Claire Bedat, ASLA
US Department of State Bureau of Overseas Buildings Operations, Washington, DC 

Nomination in Leadership/Management by the Potomac Chapter 

Claire Bedat’s worldwide design leadership and her advocacy for the profession of landscape architecture are exercising broad influence on allied professionals and on the built environment globally. As the first landscape architect to serve as the Design Manager for the US Department of State Bureau of Overseas Buildings Operations, Claire is shaping the profession’s role and driving eco-diplomacy development goals for US assets abroad through climate leadership and environmental conservation. With a $75 billion portfolio replacement value spanning across 25,000 assets, and 5,000 hectares of sites at 290 overseas locations, she manages multidisciplinary teams of highly experienced professionals in acquisition, planning, design, and engineering standards critical to diplomatic missions worldwide. In 2022, Claire launched a Global Arboretum: Quantifying Eco-Diplomacy through Trees initiative to characterize the value of trees as capital assets, recognizing their mitigating effects and adaptive capacity to climate change. During her previous 20 years in private practice, Clair rose quickly through the ranks to become a leader and while at AECOM, directed two Smithsonian Institution national museum projects for new universally accessible entry and public realms. She served as the president of the Potomac Chapter of ASLA and worked to protect the landscape architecture licensure rights in Virginia. Claire’s remarkable decades-long career has been marked by engagement, advocacy, cultural sensitivity, global perspective, and leadership. Her unique qualities as a designer, communicator, and collaborator directly influence how allied professions and decision-makers understand what excellence in design and planning is.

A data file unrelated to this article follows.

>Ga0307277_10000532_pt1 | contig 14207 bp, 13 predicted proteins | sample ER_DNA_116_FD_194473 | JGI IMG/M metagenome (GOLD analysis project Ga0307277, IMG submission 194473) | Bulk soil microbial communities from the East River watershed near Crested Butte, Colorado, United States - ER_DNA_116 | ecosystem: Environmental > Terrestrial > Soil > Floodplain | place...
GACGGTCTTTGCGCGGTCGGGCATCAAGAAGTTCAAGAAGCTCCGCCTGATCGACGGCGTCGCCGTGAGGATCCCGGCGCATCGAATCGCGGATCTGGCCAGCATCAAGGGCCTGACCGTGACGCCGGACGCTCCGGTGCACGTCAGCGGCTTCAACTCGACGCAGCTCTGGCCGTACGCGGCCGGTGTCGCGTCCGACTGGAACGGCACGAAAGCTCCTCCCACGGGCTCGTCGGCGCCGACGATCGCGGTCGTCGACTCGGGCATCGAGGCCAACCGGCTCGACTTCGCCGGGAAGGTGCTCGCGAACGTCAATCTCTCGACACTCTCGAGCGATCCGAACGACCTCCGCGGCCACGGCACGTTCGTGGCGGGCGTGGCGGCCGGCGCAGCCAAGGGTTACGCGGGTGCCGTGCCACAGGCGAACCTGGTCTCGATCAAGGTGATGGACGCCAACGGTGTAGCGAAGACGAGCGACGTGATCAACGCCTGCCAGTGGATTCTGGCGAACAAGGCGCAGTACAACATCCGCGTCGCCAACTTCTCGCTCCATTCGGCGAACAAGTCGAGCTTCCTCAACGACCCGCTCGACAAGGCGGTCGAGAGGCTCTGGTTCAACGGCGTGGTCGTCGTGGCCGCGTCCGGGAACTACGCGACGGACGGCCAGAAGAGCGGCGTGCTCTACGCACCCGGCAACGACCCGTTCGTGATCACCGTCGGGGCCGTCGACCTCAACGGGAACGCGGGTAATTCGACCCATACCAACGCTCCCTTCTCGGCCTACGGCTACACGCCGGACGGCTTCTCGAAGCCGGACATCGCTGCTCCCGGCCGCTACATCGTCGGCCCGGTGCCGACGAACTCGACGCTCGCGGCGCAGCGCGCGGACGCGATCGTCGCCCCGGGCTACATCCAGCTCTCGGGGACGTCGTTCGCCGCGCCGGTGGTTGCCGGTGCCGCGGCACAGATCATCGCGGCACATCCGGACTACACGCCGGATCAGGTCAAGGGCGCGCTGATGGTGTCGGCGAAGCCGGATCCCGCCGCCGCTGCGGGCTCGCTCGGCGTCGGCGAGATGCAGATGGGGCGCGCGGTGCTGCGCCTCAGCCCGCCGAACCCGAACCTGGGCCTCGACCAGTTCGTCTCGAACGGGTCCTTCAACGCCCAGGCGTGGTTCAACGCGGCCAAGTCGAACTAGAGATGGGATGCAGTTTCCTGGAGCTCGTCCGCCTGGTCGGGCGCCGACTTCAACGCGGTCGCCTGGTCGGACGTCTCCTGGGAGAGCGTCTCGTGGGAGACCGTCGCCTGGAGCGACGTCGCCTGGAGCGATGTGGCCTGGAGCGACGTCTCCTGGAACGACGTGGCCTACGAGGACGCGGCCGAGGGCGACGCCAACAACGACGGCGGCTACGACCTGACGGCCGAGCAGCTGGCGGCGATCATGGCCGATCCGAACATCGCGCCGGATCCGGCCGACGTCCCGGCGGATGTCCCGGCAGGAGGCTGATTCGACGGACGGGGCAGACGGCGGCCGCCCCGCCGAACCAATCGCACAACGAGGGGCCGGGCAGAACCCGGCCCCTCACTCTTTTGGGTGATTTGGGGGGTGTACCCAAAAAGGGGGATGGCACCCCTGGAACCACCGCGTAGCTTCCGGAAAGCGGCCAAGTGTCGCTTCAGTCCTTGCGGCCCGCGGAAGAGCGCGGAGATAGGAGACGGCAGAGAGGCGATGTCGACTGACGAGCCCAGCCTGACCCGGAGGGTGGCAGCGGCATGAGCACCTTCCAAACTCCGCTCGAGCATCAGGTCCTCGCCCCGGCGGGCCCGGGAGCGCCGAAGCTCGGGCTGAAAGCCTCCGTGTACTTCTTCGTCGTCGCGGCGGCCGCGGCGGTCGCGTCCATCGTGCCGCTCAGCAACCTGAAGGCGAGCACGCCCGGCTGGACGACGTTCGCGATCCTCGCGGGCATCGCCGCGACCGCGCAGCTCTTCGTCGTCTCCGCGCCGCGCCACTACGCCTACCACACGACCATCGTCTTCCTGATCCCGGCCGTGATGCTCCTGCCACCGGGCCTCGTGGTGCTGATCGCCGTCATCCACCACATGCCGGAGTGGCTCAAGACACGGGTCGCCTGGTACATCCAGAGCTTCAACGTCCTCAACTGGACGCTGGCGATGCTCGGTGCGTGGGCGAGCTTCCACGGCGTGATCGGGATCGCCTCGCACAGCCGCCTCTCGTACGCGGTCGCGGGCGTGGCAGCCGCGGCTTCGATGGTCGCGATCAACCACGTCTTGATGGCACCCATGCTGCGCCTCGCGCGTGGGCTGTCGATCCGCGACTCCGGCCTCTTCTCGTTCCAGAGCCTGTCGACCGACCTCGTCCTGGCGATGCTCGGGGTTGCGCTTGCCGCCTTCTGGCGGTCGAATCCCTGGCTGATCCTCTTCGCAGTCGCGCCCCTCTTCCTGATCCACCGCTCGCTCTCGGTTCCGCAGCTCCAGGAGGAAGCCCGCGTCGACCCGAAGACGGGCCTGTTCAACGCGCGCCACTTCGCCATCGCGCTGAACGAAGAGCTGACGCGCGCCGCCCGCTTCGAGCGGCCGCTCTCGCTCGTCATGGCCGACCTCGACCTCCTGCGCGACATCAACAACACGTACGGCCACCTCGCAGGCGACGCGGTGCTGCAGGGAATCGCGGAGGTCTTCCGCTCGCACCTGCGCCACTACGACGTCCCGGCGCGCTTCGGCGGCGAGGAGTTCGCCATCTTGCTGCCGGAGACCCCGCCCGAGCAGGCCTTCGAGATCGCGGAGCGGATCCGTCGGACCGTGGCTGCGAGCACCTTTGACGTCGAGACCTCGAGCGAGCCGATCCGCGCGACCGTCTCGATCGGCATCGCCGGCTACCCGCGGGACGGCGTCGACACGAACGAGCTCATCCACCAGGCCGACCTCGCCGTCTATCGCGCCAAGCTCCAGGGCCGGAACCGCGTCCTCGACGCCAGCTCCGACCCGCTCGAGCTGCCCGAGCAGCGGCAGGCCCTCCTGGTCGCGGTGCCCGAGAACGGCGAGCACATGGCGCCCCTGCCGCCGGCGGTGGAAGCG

Catherine Berris, ASLA
Partner Emeritus, Urban Systems, Vancouver, BC

Nomination in Leadership/Management by ASLA Council of Fellows

In a career spanning more than four decades, Catherine Berris has been at the forefront of her disciplines, building relationships, and innovating how to integrate GIS applications into environmental assessment and coastal zone planning work. Her project experience spans community and site planning; park, recreation, and trail planning and design; nature-based design solutions; urban forest strategies; coastal planning; visual assessment; and cemetery planning and design. Through this unique blend of practice areas, she helps her clients, who are mostly local governments and Indigenous communities, improve the health of their environments and their people. As an early adopter of community engagement, she continues to implement new tools and approaches for connecting with the public and stakeholders. Protecting and providing experiences of nature in the city are key passions for Catherine; her nature-based approaches to stormwater management as a response to flooding caused by urban development were cutting edge. She is a consummate professional, guiding her own firm for decades and now leading at the multidisciplinary Urban Systems firm. Catherine is president-elect of the Canadian Society of Landscape Architects where her major initiative to date is serving as the board champion for the Committee on Climate Action. Throughout her long career in practice, academia, and volunteer activities, she has been highly regarded for her unwavering commitment to ethical principles, social responsibility, and exemplary built environments. 


Anita Berrizbeitia, ASLA
Harvard University, Cambridge, MA

Nomination in Knowledge by the Boston Chapter